Because that’s obvious. Education empowers people, and that is the ultimate aim of a civilised society. It’s also a prudent economic investment for the future. I feel strongly about this; the only way I was able to go to University is because my tuition fees were paid by the taxpayers, and I had a full grant (of about £2000 annually, if I recall correctly) that helped me pay my living expenses. Because of my university education, I have a higher earning potential so I now pay more tax.

Denying someone medical care because they don’t have money is antithetical to civilised society.

Abolition of all hereditary titles and privileges

This includes all aristocratic titles, and monarchy.

1% of GDP reserved for foreign aid and overseas development

I’ve plucked the figure of 1% out of the air. This applies only to wealthy, developed countries, of course. For the less well-off countries like Pakistan and India, they should abolish stupid nuclear weapons programmes in order to feed all their citizens (and receive no outside aid until they do).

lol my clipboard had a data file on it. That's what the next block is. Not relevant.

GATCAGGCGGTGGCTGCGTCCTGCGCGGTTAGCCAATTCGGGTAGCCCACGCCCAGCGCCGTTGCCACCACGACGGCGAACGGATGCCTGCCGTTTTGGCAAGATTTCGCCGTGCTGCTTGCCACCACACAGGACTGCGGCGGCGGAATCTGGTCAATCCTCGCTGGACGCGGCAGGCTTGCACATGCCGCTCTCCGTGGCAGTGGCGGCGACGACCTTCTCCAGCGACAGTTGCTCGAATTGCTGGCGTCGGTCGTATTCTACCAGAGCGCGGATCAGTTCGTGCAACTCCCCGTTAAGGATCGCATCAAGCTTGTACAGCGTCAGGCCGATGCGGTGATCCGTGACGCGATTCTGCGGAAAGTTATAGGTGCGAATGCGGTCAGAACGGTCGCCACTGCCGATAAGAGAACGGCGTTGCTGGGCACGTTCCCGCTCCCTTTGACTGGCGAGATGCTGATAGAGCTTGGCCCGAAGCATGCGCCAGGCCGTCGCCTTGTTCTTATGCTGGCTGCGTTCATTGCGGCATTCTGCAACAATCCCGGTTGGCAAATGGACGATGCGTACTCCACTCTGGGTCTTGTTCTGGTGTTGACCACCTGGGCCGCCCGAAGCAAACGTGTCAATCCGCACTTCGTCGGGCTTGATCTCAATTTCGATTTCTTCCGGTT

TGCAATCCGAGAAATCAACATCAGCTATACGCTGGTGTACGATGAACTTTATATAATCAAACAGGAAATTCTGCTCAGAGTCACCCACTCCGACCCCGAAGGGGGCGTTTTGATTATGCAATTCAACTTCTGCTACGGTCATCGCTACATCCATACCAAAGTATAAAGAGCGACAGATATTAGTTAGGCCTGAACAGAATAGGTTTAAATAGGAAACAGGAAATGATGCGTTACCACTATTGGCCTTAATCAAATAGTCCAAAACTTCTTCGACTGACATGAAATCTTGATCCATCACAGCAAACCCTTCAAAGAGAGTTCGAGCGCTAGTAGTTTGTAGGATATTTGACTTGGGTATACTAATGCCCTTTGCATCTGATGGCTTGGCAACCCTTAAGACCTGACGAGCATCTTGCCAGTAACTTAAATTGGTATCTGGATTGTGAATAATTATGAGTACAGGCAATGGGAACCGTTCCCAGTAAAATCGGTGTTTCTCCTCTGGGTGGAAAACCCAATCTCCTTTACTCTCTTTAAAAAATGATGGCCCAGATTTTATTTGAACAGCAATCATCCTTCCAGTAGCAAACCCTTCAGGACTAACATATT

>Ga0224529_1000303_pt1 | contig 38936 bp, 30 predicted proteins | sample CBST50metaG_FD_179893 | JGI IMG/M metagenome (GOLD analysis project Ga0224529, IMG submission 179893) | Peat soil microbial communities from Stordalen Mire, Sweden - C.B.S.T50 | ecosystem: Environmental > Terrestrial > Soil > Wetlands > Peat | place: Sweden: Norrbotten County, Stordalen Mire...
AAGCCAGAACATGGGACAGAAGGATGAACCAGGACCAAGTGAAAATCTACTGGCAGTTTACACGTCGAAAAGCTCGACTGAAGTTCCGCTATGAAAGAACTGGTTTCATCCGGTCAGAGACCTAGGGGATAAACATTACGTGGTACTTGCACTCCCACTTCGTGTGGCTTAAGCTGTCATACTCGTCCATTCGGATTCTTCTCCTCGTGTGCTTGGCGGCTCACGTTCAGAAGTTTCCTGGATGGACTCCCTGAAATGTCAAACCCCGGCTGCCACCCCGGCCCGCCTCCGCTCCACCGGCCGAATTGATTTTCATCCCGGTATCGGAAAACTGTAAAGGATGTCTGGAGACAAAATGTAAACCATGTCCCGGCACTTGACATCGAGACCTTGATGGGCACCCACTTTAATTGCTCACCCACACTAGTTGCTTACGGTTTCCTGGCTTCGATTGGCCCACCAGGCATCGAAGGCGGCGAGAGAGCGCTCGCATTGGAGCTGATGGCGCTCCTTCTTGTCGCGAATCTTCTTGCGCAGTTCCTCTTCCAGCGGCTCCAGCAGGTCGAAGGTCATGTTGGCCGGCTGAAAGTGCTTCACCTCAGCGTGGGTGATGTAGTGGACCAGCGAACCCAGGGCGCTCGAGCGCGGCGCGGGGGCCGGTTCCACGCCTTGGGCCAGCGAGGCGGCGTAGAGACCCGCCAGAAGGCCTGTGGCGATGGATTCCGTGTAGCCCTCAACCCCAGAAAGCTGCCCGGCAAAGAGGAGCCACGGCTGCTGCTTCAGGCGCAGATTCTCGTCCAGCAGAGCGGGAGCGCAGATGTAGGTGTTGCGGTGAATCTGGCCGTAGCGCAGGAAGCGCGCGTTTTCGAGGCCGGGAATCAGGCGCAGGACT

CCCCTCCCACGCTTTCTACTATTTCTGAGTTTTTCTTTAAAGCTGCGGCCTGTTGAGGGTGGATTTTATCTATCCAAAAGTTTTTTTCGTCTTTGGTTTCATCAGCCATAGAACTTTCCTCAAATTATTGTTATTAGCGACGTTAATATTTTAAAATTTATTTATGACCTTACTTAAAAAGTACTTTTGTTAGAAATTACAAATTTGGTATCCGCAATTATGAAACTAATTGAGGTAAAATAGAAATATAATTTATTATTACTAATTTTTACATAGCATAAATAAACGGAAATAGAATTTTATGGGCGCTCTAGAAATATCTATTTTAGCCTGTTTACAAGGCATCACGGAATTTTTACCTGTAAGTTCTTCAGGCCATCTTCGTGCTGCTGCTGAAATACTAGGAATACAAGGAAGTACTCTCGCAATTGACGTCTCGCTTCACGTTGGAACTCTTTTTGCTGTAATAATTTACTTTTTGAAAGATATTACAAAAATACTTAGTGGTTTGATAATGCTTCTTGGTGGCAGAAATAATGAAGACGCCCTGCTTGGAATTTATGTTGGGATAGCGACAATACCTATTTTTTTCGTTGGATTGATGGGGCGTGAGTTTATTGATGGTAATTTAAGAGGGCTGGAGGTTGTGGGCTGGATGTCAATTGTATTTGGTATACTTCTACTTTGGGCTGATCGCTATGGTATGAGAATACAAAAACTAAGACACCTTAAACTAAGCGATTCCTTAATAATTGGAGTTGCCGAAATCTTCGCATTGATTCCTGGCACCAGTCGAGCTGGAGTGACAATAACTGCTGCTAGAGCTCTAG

Abolition of the death penalty

Because “killing someone is so bad, if you do it, we’ll kill you” is a logical absurdity. It’s also immoral.

Penalties for corruption by public officials should be double that for public

A member of the police, a judge, or an MP who commits a crime connected with their office should receive double the punishment that a member of the public would receive. (Linda rightly points out that this seems incompatible with the earlier “Equality under the rule of law”, but it’s because the crime is greater when committed by someone in a heightened position of trust.)

Legal programs for assisted dying

With proper safeguards, of course. (I have no idea what those safeguards would be.)

Freedom of expression

Anyone should be allowed to say anything as long as it doesn’t incite violence. The law shouldn’t be able to censor someone just because they hurt someone else’s feelings (see my post Should My Tram Experience woman be arrested?). Freedom of the press is vital, with necessary safeguards for protecting privacy: if Dwayne Footballer is shagging Jordan Boobmodel, there is no justification for invading their privacy and running such a story. Just because some prurient anecdote might interest some of the public, it doesn’t mean it’s in the public interest to run the story.

The aim of government isn’t to “rule”; it is to competently and transparently administer a nation to ensure all citizens have equal opportunities by ensuring laws and regulation protect all citizens, and to redistribute wealth to ensure everyone has adequate food, medical care, shelter and education so they can participate in society.

What have I missed or got wrong? And does any society exist?

Reading List


Sublime Text 2